A compelling read, Wool is set in a post-apocalyptic future in which humanity survives in a vast underground silo.
This is an unusual book in that it takes quite a long time to establish who the main protagonist is. The reason behind the odd structure is that it started life as a short story, released in the summer of 2011 via Amazon's Kindle Direct Publishing platform. When audience appetite created demand for further instalments, author Hugh Howey wrote and released the rest of the story in four successive instalments — and gave up his day job at a bookshop. Thus, issues with the novel are often down to the manner in which it was put together. For instance, the romantic lead is not nearly as well drawn as the other main characters and seemed to appear out of nowhere. That said, it is a fascinating way of working, more akin to the serialised fiction popular in the Victorian era.
The reader's attention is absorbed in unlocking the mysteries of the silo — a vast underground structure comprised of 150 levels. The decayed world outside can only be seen via a screen that transmits an image of a ruined landscape. In the silo the ultimate punishment takes the form of 'cleaning', in which the condemned are sent out to the toxic air to clean the camera sensors before they collapse and die. One of the book's many mysteries is: why do people agree to clean? In this aspect, Howey is a great storyteller. He knows just how to tempt and bait the reader to keep them turning the page.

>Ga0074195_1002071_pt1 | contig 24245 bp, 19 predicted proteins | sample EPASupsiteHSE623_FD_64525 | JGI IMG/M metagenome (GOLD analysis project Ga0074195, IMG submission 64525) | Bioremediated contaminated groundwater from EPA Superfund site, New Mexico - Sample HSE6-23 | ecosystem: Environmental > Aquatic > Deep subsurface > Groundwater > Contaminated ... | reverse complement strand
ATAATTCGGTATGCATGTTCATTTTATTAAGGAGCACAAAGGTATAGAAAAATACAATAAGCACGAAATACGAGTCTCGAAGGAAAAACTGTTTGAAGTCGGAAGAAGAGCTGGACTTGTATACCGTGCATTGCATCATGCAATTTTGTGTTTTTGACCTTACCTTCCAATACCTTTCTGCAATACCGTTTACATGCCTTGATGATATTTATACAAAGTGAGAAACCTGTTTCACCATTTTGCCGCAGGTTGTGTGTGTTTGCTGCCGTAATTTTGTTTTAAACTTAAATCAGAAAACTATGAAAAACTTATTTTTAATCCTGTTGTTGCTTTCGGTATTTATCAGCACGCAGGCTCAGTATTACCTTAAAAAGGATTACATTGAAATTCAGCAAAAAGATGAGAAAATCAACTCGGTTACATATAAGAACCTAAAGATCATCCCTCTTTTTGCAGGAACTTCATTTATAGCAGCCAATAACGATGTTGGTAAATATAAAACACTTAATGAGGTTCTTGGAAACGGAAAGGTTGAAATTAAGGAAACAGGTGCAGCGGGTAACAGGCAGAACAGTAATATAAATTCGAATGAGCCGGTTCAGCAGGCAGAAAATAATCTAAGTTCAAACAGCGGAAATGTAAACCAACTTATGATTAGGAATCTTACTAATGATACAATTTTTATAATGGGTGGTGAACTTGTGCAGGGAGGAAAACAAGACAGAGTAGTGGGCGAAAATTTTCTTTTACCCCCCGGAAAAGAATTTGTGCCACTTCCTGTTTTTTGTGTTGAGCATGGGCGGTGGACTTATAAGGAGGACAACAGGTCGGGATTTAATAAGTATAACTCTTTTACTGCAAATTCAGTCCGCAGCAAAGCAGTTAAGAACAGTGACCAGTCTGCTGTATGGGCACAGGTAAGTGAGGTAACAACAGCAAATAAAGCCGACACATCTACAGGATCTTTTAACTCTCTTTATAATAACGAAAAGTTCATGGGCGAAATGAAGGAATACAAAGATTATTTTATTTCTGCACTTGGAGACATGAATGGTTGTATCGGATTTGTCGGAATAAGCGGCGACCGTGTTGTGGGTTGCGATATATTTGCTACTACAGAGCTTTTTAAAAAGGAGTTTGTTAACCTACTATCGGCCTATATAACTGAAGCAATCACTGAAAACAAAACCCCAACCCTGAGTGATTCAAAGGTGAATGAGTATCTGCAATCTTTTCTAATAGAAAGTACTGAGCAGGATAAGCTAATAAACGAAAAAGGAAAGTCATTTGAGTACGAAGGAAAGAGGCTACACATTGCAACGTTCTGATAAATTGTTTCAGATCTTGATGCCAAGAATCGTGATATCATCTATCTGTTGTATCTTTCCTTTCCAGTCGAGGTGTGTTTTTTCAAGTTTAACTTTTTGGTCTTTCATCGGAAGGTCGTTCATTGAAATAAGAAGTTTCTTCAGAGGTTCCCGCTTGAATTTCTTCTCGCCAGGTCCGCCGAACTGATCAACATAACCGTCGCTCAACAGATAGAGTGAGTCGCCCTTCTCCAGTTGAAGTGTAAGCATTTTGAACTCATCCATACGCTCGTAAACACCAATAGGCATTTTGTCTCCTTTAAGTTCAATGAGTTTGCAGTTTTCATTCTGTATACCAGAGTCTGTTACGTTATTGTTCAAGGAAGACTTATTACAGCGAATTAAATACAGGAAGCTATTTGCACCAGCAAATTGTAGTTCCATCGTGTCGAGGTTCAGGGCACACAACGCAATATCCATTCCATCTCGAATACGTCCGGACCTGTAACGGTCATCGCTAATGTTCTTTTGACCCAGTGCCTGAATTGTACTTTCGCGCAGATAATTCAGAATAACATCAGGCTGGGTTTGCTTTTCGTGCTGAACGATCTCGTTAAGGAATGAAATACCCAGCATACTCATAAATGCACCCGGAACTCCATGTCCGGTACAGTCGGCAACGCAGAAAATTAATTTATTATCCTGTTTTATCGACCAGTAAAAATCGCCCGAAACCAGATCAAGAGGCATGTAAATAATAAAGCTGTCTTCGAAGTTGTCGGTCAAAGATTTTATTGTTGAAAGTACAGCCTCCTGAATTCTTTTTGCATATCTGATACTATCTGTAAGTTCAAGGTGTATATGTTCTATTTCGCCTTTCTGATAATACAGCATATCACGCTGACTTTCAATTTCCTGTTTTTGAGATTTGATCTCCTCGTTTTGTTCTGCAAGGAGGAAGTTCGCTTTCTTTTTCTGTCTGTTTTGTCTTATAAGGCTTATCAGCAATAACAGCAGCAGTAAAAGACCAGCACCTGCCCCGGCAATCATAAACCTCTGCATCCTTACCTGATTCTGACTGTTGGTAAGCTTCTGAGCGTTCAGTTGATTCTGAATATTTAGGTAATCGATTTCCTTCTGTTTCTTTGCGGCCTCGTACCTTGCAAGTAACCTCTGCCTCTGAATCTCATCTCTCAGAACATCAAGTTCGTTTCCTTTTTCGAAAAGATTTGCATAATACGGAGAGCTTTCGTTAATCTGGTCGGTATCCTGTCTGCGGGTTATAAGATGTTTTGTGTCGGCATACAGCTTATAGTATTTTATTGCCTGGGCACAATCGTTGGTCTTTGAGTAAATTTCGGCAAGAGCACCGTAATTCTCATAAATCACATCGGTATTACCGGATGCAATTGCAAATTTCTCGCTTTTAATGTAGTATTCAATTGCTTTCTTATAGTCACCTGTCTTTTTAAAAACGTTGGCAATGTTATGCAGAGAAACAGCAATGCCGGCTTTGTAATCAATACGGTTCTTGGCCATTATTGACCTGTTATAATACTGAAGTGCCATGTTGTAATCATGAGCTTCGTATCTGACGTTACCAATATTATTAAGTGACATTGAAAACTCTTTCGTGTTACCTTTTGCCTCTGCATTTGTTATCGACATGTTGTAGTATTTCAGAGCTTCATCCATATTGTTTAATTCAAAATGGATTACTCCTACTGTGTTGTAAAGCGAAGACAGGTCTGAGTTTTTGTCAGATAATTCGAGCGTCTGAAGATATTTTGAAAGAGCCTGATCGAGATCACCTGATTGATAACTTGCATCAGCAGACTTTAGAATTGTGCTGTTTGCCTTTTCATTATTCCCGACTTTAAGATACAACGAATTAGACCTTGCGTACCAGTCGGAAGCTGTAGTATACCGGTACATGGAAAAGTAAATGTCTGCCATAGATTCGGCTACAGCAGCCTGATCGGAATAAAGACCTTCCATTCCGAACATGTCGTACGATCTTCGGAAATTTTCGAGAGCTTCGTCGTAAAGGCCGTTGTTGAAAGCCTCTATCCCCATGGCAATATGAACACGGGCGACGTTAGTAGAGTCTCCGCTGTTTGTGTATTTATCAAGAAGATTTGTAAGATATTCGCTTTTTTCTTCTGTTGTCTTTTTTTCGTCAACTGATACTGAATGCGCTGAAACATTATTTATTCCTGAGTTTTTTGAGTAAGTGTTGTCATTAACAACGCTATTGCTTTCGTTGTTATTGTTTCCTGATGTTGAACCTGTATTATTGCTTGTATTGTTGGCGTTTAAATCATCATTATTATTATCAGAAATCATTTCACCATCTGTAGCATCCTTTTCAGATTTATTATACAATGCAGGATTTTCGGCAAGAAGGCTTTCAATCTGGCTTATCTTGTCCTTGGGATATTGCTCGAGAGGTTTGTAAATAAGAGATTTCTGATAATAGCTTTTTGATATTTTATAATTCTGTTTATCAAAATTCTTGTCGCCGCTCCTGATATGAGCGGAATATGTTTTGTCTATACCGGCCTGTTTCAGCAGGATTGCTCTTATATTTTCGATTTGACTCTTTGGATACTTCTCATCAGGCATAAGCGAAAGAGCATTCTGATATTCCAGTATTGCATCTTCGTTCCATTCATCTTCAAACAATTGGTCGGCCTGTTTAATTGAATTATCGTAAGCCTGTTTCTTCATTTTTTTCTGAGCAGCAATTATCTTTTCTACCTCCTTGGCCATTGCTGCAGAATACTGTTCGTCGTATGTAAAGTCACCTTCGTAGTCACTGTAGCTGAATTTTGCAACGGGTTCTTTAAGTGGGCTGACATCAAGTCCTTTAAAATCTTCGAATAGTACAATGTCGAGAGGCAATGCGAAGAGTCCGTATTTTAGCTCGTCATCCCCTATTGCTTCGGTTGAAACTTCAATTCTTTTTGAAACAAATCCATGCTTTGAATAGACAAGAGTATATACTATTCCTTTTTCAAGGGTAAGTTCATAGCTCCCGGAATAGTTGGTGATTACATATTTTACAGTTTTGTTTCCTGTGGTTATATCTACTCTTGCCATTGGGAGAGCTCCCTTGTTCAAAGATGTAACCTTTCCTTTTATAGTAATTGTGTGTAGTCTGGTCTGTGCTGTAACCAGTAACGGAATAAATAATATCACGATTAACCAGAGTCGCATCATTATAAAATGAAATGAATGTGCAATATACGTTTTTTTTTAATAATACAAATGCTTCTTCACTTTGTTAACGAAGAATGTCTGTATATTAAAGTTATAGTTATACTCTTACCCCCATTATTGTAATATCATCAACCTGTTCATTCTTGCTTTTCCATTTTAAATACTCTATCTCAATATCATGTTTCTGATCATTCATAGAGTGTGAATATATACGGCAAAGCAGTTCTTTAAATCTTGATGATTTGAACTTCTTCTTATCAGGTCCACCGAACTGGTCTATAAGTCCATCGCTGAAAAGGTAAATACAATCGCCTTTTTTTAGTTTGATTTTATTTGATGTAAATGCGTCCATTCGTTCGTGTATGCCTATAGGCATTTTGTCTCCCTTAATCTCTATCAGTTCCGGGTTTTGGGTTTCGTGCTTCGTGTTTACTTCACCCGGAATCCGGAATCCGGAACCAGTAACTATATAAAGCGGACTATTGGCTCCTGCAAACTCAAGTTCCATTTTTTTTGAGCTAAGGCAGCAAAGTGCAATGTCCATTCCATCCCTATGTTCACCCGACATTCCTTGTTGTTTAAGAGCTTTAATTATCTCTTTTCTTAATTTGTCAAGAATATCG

The plot races forward, maintaining the reader's interest until the very end. Yet, the world building in Wool feels spare when compared to the richness of fictional worlds in works such as Christopher Priest's The Inverted World or Arthur C Clarke's The City and the Stars — which tackle similar themes. This takes away from the reading experience, since the narrative of Wool is built around its setting. More sensory details and a broader sense of the silo's history and culture would have given the novel greater depth. For instance, the children’s books that appear to be the only literature passed down to the subterranean inhabitants would surely have created strong emotional associations and vivid memories, which one of the characters could have shared with the reader.
Despite its flaws, Wool is a thrilling story full of plot twists, in which the protagonist is a tough-as-nails young woman called Juliette. No wonder Ridley Scott has bought up the film rights.